The BVB Stadion in Dortmund was draped with the yellow and black Borussia Dortmund flags. The Bundesliga side stunned their fans and opponents alike with a 4-1 victory over Real Madrid. Polish striker Robert Lewandowski struck all four goals in a ‘was it real’ performance.
He became the first player to score four goals in a UEFA Champions League semi-final game.
The unbelievable result had a lot to do with the approach and attitude of Real Madrid’s star-studded side, apart from a couple of technical errors, that might cost them a place in the final.
There was an inescapable feeling that Real’s players thought they only had to present themselves on the park and walk away with victory. The defence played a rather overconfident game and seemed more intent on their attacking instincts then their primary defensive duties. Goalkeeper Diego Lopez did not help matters by his desire to stay on the line when he ought to have rushed out to intercept crosses that dipped incessantly into the six-yard box.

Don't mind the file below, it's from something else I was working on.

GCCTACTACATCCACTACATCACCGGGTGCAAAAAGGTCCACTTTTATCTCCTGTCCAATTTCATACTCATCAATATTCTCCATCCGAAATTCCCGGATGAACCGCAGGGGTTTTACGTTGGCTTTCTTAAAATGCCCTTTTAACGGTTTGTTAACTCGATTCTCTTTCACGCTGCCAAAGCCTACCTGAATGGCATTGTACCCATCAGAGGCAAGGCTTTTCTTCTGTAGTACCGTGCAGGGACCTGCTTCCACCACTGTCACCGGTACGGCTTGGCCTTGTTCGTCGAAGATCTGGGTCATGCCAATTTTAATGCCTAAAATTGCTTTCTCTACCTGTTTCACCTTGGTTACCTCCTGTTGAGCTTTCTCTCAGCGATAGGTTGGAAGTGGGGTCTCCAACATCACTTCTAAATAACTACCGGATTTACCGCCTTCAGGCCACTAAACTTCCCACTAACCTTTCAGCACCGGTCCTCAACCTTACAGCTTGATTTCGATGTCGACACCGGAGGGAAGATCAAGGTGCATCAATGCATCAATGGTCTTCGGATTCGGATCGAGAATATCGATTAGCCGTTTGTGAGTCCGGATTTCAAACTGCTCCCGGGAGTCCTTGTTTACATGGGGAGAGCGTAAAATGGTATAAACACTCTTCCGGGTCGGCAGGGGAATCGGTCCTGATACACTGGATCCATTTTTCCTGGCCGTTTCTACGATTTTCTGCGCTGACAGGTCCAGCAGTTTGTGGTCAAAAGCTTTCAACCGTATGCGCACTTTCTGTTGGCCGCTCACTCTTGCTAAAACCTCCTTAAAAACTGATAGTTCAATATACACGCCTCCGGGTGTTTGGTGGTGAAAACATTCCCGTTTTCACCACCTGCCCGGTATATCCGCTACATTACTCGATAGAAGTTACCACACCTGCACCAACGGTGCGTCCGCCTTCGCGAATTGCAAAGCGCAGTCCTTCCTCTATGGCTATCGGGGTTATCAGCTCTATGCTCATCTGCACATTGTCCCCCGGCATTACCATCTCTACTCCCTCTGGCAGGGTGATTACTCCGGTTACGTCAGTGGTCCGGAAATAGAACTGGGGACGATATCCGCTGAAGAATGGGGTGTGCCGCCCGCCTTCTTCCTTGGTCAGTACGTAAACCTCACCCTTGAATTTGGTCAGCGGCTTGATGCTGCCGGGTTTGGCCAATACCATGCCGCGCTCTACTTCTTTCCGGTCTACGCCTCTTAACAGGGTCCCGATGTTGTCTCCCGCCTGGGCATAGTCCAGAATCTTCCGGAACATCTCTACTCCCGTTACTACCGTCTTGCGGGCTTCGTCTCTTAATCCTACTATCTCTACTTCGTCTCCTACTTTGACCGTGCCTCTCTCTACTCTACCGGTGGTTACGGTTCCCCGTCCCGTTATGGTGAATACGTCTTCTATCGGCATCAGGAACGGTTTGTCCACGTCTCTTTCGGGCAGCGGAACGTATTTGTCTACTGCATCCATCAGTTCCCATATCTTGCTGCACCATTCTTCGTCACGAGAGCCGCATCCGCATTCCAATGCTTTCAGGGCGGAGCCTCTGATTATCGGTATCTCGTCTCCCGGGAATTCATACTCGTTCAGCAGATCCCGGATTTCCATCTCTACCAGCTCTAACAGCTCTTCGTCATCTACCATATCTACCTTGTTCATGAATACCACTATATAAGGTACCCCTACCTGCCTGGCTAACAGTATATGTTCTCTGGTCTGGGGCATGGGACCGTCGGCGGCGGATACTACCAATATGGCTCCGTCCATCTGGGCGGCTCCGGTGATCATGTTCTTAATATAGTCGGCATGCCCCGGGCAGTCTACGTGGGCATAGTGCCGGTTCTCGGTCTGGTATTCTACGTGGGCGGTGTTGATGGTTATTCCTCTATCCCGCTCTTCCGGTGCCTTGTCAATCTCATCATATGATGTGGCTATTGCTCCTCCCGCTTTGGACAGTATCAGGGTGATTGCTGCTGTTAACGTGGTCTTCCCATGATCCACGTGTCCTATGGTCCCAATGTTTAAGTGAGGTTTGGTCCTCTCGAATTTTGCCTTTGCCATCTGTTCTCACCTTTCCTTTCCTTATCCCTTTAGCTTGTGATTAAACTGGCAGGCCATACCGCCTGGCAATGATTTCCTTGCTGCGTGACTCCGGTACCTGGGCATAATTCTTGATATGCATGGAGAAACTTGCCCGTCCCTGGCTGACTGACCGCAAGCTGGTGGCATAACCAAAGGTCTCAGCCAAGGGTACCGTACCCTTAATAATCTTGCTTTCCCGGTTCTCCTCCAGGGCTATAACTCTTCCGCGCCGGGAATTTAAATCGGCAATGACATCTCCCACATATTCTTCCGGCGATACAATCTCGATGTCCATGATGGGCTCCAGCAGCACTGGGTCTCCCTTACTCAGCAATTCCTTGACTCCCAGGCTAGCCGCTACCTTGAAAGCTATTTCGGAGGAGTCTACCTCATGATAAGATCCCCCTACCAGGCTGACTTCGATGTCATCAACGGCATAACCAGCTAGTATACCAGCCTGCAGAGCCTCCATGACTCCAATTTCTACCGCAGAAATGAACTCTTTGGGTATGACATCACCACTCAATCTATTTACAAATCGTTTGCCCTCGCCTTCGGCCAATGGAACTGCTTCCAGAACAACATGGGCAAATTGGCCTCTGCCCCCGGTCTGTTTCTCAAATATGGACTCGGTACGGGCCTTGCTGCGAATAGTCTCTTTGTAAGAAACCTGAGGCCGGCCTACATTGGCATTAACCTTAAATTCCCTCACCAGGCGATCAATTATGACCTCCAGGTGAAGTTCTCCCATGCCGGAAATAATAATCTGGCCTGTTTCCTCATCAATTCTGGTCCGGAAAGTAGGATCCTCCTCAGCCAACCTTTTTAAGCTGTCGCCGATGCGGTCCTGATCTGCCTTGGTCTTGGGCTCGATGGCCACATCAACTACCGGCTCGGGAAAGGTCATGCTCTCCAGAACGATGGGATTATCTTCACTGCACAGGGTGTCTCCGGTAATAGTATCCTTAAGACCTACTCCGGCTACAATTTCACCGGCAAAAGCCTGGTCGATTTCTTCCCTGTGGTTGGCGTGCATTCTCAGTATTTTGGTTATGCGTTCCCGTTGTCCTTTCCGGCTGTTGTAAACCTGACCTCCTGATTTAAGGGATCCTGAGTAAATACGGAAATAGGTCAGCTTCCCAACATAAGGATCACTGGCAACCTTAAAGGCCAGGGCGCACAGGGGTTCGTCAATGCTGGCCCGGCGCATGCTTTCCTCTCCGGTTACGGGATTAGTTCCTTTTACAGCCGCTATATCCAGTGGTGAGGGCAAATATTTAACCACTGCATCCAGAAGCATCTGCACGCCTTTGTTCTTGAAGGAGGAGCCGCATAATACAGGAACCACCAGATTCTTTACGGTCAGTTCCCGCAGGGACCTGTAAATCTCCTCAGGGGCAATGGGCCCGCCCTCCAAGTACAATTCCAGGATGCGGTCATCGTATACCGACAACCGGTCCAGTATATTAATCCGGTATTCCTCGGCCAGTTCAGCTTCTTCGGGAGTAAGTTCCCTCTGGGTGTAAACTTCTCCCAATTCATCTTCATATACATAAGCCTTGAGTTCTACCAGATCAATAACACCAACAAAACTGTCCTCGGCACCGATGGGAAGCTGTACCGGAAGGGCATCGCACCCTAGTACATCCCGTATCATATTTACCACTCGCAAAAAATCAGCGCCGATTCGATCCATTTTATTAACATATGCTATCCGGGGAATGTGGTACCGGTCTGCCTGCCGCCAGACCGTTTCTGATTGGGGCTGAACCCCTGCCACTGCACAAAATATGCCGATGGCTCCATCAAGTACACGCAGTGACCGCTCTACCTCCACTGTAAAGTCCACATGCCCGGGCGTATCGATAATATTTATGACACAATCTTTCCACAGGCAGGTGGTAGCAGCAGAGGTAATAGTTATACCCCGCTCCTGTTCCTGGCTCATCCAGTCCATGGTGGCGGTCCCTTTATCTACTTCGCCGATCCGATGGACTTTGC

Had Lopez come out to intercept Mario Gotze’s curling cross that dipped over Pepe into the small box right in front of him, Dortmund might not have taken that early lead. He stayed put and Lewandowski rushed in behind Pepe to tap it past him into the goal. Despite falling into arrears, Real’s approach did not change. They were gifted a goal as Mats Hummels’ feeble back pass was picked up by Gonzalo Higuain who squared for Cristiano Ronaldo to score.
Level now, Real did not shore up their defence nor did they employ a defensive midfielder. Having Germans Mesut Ozil and Sami Khedira function wide on the right ill-served their cause. Xabi Alonso, too, wasn’t his performing his normal central midfielder’s role and Real were leaving huge gaps for Dortmund to exploit.
Alonso’s foul on the promising 23-year-old German Marco Reus was the final proof of their pathetic show. Whether Dortmund coach Jurgen Klopp outsmarted Real’s Jose Mourinho or not is besides the point. The point is, Real paid a big price for their overconfidence and the refusal to believe that Dortmund could also be more than a handful.